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How to brief: what elements are absolutely necessary?

How to brief

When we supply our briefing template as part of a new job, what we get back is often lacking in detail, or people haven’t completed it in a way that makes sense. Here’s a quick guide to what you need to include every time your marketing agency asks for a brief.

What are the campaign objectives? 

A typical answer we get to this question is, “To run a campaign”. That’s not the point here. We need to understand what you want the campaign to achieve. What are the drivers for the program? What purpose does it fill? Is it part of a bigger strategy for your company? That’s the important bit.

Who is in your target audience?

This is always an interesting question that receives some really generic answers. For example we often hear that our clients want to target groups like traditional end users, SMBs and decision makers.

Put yourself in the shoes of someone who doesn’t know anything much about your business. What do they need to know? Your definition of an SMB might not be the same as your writer’s, so be specific. And when it comes to defining your audience types, the more information the better.

What are your customers’ pain points?

This shouldn’t be a one line answer (in most cases). It’s an overview of what your customers are looking for and why they need it. Don’t just fill out what you think off the top of your head – talk to the sales team to get some first hand customer insight into their situation before answering.

What are your main messages?

Many clients skimp on details in this section, or they provide a list of bullet points from a previous campaign. But this is actually the most important part of all your marketing. Your overarching messages should be consistent within a campaign and link back to the value you offer to prospects. It is worth sharing other promotions and content pieces for reference, as we don’t want to rehash something that’s already been used.

Who are your competitors?

It’s unlikely that there are many other companies who offer exactly the same mix of products and services you do, but chances are there are a few who compete in the same general space. Even if those companies are not direct competitors, it will help your agency to review their messaging and positioning in the market in order to help you stand out.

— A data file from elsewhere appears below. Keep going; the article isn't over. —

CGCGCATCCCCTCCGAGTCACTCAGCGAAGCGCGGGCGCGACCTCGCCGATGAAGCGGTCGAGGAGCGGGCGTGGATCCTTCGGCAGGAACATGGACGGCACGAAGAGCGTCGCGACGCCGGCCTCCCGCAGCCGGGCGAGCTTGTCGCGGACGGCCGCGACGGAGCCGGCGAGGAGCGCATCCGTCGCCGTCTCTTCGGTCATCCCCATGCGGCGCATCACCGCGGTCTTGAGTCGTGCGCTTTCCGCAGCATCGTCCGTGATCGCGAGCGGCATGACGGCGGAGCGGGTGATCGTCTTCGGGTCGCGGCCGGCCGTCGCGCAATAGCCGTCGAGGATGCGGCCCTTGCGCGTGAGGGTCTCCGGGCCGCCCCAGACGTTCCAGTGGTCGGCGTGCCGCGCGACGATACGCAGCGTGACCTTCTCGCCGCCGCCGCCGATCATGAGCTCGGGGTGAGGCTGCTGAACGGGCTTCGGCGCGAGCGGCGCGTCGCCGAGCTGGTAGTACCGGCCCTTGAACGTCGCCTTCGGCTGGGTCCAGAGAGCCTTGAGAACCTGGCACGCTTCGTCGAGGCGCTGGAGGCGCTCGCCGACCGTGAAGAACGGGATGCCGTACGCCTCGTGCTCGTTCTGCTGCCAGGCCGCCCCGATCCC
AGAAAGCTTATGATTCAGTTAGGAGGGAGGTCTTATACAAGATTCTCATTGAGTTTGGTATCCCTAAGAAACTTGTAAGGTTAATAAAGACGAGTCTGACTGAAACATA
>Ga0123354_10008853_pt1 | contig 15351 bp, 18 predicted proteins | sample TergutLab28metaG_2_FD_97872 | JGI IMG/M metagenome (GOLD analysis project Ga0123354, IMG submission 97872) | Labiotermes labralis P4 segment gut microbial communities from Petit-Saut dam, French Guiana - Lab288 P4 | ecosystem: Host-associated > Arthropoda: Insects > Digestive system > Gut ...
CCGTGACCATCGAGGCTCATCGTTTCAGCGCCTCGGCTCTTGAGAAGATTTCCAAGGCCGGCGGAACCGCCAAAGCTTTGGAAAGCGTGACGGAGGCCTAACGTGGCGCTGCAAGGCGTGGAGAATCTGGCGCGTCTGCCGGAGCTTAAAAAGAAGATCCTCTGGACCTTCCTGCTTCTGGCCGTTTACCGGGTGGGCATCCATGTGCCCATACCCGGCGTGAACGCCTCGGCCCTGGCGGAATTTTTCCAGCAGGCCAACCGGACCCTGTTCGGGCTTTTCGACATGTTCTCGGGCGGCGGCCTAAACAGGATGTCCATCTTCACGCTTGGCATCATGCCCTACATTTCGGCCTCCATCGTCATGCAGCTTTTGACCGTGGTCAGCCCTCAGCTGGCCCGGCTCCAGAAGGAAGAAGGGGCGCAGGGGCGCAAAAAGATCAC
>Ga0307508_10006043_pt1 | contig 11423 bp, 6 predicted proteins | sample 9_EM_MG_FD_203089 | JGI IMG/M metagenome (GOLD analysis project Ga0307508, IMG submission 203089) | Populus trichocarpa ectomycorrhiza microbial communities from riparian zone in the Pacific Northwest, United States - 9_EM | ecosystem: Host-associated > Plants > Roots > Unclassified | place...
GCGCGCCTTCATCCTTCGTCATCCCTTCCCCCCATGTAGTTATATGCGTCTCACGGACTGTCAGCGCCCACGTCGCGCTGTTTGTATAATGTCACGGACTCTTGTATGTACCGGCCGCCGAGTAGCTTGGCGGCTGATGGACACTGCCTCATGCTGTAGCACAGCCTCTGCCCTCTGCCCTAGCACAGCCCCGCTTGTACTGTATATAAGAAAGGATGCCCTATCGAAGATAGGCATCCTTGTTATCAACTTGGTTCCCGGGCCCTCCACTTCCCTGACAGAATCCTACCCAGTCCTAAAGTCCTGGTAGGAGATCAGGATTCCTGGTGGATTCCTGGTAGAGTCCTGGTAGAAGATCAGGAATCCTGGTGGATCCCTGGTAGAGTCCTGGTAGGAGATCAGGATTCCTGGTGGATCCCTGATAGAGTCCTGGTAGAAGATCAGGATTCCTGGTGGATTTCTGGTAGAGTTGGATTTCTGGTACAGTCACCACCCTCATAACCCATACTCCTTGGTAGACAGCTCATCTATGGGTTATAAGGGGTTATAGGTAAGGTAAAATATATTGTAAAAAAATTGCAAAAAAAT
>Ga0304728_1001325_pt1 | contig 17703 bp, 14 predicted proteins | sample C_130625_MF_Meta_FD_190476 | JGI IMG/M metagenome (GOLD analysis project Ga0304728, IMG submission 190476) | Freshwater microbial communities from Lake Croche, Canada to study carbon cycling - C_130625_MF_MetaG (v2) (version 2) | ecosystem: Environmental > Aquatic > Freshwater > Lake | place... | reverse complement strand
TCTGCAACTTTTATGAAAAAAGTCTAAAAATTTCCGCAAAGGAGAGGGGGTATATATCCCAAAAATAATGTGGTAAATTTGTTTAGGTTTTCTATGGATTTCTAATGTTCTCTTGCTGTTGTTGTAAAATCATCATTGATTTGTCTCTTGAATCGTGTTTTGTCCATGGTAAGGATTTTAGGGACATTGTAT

What are your key differentiators?

This isn’t just about identifying a solution feature that your competitors don’t offer. Differentiators might also be less tangible – consider your business ethos, your approach to customer service or your commitment to continual development. A feature comparison happens at a much later stage in the buying cycle so don’t overload your top-of-funnel content with that kind of messaging.

What’s the call to action? 

The call to action must always offer value to the customer. But in addition to that, make sure you’ve thought about where you are directing prospects to. Do you need a dedicated campaign landing page to help you easily track results? Which additional content pieces can you promote after sign up to keep the conversation going? Prospects should be nurtured to maintain engagement with your brand.

Anything else?

While this is a long list of requirements, it’s really the bare minimum you need to include in any brief. If your agency provides you with a much more detailed briefing document, it’s worth taking the time to complete it. You’ll get a more satisfactory piece of content in return and there should be fewer rounds of edits – keeping everyone happy.

We are here to help.  Whether you have been  thinking about reusing existing content or creating new, why not try our free marketing assessment to identify how we can help you further.

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About the Author: Diana Tucker

Diana Tucker

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